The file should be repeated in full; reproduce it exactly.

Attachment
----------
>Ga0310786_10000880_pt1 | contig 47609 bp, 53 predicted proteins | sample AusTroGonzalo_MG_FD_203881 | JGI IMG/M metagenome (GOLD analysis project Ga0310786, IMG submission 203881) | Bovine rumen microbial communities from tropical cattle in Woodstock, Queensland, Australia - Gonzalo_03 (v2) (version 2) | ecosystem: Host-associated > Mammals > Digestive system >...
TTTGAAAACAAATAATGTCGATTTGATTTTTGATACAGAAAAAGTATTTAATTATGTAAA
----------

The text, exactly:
>Ga0310786_10000880_pt1 | contig 47609 bp, 53 predicted proteins | sample AusTroGonzalo_MG_FD_203881 | JGI IMG/M metagenome (GOLD analysis project Ga0310786, IMG submission 203881) | Bovine rumen microbial communities from tropical cattle in Woodstock, Queensland, Australia - Gonzalo_03 (v2) (version 2) | ecosystem: Host-associated > Mammals > Digestive system >...
TTTGAAAACAAATAATGTCGATTTGATTTTTGATACAGAAAAAGTATTTAATTATGTAAA